Check out the update to The Eyes of God:
Where the eyes should have been a hollow emptiness resided, a black depth the soft light of the fire failed to sound. His face had not been turned on me, but looked out—how could a man look without eyes?—toward the man with the net. This had meant that he somewhat faced the fire. Now, he turned that credulous sneer towards me, and his countenance was encased in darkness. All details of him were lost to my sight but a faint outline against the dancing flame. By this silhouette I saw him lift his cowl, and while I knelt in the muddy bank under his shadow, he softly encroached upon shoreline. The squish of his boots in the mud drew closer in their even, unhurried gait. Half in the water and half on land, I stayed in my humbled position, gazing up at the approaching stranger. Stopping an arm’s reach away, he stood before me, his whole humanity cloaked, in a column of shadow.
“Are your eyes okay?” he asked.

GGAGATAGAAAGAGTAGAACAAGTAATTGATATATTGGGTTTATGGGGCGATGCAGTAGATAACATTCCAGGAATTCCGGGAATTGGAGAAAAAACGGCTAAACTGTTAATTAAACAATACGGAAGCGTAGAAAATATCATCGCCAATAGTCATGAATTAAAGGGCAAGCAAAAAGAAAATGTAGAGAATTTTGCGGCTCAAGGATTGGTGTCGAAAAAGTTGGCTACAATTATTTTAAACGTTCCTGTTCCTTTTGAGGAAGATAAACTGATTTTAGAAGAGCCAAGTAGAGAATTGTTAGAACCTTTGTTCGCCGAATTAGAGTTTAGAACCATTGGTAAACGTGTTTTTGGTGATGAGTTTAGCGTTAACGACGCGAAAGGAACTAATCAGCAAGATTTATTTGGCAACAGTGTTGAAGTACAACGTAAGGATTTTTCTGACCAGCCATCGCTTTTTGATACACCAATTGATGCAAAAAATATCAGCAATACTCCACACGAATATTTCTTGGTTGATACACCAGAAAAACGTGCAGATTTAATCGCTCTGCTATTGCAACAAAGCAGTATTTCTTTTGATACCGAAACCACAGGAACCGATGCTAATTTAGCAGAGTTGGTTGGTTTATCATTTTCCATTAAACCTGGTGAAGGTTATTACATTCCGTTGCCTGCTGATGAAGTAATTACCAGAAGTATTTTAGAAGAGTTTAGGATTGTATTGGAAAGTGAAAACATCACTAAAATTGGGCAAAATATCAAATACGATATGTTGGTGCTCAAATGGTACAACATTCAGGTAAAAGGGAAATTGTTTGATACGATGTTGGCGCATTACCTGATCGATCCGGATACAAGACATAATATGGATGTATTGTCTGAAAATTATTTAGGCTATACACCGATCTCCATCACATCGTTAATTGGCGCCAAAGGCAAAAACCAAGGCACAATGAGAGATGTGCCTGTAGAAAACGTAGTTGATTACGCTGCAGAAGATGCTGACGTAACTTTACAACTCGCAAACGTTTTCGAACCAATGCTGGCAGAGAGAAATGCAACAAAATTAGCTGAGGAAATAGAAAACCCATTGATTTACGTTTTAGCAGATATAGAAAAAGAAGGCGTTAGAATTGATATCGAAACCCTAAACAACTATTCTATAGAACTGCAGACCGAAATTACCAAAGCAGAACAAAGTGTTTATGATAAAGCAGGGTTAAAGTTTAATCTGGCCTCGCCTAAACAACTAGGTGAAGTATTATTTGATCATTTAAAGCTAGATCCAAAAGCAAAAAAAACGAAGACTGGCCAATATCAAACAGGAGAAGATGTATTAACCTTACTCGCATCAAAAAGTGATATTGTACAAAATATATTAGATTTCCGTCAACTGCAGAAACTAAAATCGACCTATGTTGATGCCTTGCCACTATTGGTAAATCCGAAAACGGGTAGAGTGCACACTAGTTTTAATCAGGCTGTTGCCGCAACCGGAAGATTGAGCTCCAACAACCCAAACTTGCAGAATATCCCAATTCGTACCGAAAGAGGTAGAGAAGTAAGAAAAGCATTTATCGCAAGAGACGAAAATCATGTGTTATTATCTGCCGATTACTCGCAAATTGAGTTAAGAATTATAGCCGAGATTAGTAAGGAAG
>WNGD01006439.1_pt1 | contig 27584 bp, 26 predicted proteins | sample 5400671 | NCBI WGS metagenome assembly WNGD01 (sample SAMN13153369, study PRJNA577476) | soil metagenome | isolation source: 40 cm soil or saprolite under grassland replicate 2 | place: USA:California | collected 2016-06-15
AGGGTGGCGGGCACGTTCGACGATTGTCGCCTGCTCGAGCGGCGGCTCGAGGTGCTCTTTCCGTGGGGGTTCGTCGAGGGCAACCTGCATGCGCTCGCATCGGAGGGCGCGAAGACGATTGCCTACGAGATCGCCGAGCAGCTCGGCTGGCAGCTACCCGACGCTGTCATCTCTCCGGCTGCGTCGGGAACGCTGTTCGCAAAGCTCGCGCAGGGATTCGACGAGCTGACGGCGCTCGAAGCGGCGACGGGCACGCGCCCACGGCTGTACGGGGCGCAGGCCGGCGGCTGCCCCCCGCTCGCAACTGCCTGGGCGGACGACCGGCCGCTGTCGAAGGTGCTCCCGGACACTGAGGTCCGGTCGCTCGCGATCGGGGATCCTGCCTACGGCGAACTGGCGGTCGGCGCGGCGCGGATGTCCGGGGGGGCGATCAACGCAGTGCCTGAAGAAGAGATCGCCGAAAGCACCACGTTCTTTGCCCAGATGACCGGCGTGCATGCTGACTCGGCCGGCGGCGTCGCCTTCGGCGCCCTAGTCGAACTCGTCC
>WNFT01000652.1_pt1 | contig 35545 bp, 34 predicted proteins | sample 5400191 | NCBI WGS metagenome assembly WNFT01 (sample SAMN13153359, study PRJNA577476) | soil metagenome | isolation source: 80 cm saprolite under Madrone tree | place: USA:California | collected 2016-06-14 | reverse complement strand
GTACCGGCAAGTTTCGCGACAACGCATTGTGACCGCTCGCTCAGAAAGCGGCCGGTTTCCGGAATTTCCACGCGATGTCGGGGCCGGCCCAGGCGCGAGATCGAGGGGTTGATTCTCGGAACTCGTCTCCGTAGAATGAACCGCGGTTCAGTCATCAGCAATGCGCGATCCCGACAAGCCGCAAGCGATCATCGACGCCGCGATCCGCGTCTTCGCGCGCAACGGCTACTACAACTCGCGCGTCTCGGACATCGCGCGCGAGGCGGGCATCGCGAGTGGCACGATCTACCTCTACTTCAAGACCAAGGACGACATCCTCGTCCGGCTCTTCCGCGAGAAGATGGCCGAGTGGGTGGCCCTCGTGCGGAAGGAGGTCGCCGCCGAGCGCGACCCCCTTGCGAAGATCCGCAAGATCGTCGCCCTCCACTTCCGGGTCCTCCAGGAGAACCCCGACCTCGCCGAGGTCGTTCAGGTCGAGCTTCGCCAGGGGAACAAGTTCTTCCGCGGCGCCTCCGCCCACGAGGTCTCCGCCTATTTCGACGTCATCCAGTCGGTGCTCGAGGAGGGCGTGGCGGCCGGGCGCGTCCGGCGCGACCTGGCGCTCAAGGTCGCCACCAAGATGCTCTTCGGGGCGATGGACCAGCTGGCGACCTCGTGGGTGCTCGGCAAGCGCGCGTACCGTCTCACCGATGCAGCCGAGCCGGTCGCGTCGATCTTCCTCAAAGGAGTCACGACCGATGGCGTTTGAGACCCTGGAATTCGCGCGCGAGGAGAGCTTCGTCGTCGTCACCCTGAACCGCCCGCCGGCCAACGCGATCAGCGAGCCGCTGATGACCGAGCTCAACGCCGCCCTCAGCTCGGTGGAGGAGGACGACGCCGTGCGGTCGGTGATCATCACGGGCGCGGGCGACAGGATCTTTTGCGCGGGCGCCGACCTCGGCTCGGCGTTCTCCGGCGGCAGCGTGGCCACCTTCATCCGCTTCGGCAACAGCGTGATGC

In truth, my eyes stung with fiery pain, the cool water being only a momentary relief. “I think so. I’ve washed them now.”
“Where are you from?” he continued to question.
“The river, sir. The riverbed has dried, and I came to seek water.”
The other two were slowly coming forward, cautiously, like stalking cats. Flanking the man with the club, they surrounded me. With dread, I saw evidence of what I feared. These other men, shadows against the light, reached out their arms blindly, at first feeling the empty air above me. Level by level, their hands came down, eventually touching my crouching back. They felt along my shoulders and found my arms. Taking me by the elbows, they lifted me from the mud onto my feet. What? Were these men all blind? As the water fell from me in a short splash and drawn out trickle, the shadow in front of me turned, and the two beside me pulled. We began to move.
Taking up the net of eyes, the clubman hoisted the body of that still squirming pile upon his shoulders. I watched as he brought these to the campfire. Between the mesh I could see them glistening in the excited flames, see them seeing, gazing out in meaningless sight. What is a body that is only an eye? And taking up a pitcher, the clubman poured sand upon the flames. I was again in the blind, sightless ever-dark of the dead forest.